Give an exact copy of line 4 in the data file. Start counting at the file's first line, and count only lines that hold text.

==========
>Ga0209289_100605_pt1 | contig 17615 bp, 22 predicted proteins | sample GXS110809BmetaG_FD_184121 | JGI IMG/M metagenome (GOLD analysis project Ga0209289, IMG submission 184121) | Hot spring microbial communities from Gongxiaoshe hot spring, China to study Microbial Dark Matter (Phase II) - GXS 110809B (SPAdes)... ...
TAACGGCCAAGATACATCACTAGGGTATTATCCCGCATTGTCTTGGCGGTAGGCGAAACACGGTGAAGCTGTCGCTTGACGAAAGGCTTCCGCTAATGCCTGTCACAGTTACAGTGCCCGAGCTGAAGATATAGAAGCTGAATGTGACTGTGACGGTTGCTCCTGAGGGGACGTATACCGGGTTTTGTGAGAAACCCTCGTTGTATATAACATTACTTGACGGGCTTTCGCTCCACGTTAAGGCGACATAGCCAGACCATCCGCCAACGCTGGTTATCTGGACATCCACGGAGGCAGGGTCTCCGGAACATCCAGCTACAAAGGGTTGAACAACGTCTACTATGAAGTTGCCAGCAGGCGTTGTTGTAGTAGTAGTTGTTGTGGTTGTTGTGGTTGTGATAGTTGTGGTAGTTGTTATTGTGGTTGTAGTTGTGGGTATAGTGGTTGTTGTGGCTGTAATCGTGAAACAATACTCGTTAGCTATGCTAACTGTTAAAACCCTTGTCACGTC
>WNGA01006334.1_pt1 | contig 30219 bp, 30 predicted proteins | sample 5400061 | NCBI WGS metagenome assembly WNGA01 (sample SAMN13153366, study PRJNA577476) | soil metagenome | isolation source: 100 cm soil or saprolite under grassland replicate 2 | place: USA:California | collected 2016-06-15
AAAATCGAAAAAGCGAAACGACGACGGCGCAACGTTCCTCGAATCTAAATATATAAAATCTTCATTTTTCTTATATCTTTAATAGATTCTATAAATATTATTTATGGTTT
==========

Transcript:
AAAATCGAAAAAGCGAAACGACGACGGCGCAACGTTCCTCGAATCTAAATATATAAAATCTTCATTTTTCTTATATCTTTAATAGATTCTATAAATATTATTTATGGTTT